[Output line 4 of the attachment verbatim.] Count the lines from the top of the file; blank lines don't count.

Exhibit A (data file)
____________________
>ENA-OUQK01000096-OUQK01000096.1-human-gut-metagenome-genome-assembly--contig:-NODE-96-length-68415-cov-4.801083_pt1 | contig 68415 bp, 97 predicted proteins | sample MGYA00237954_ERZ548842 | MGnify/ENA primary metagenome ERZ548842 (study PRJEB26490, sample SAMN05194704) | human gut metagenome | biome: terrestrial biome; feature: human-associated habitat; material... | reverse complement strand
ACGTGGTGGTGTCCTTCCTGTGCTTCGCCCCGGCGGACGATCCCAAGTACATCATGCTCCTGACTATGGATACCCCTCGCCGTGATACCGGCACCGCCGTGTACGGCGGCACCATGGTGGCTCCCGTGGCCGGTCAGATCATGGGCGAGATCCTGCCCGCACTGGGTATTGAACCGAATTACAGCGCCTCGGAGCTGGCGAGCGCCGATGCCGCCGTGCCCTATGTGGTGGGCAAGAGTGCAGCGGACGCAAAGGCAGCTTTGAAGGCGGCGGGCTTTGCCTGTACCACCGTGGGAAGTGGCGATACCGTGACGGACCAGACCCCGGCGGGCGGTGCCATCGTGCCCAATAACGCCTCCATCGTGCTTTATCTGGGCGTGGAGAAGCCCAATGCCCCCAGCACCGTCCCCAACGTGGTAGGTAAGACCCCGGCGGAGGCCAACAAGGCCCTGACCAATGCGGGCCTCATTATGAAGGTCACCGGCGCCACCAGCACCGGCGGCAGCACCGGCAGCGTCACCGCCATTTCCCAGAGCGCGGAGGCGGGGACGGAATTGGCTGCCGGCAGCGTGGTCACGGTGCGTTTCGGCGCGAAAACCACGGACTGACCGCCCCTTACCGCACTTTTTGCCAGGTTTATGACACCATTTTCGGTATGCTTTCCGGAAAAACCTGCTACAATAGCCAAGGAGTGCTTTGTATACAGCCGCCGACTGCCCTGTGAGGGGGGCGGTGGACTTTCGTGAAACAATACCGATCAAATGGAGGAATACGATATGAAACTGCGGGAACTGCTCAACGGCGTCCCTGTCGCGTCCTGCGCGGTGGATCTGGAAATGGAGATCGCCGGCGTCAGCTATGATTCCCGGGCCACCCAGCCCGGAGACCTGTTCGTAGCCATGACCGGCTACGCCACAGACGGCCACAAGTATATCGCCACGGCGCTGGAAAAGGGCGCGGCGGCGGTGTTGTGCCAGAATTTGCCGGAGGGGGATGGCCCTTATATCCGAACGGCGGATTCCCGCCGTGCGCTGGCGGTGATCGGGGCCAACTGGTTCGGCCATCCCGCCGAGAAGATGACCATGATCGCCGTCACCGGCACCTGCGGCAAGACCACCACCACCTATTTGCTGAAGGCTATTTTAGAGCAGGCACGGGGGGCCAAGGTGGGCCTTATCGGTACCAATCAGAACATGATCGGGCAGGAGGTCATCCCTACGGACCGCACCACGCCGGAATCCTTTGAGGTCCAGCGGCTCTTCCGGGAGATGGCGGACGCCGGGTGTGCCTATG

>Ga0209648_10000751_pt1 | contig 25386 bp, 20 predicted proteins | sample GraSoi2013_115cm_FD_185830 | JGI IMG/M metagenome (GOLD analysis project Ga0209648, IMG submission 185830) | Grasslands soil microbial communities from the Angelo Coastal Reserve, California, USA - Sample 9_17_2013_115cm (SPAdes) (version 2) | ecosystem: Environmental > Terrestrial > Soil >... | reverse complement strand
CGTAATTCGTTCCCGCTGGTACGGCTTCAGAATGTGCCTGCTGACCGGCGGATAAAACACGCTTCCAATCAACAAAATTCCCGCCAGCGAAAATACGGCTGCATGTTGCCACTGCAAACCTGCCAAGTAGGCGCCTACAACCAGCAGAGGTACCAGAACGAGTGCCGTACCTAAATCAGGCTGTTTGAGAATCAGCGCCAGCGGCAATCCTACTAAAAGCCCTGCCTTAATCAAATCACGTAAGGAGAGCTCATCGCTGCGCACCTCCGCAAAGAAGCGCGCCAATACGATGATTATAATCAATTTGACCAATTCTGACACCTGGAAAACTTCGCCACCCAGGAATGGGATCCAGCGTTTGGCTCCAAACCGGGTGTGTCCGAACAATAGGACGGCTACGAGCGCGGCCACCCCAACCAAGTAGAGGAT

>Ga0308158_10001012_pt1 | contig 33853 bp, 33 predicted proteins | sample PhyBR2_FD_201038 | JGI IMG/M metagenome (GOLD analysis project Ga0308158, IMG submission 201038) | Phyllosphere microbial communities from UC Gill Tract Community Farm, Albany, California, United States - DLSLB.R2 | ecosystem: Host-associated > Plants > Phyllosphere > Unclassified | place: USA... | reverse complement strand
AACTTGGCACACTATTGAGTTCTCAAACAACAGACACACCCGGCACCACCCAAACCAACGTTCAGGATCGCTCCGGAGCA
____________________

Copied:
CGTAATTCGTTCCCGCTGGTACGGCTTCAGAATGTGCCTGCTGACCGGCGGATAAAACACGCTTCCAATCAACAAAATTCCCGCCAGCGAAAATACGGCTGCATGTTGCCACTGCAAACCTGCCAAGTAGGCGCCTACAACCAGCAGAGGTACCAGAACGAGTGCCGTACCTAAATCAGGCTGTTTGAGAATCAGCGCCAGCGGCAATCCTACTAAAAGCCCTGCCTTAATCAAATCACGTAAGGAGAGCTCATCGCTGCGCACCTCCGCAAAGAAGCGCGCCAATACGATGATTATAATCAATTTGACCAATTCTGACACCTGGAAAACTTCGCCACCCAGGAATGGGATCCAGCGTTTGGCTCCAAACCGGGTGTGTCCGAACAATAGGACGGCTACGAGCGCGGCCACCCCAACCAAGTAGAGGAT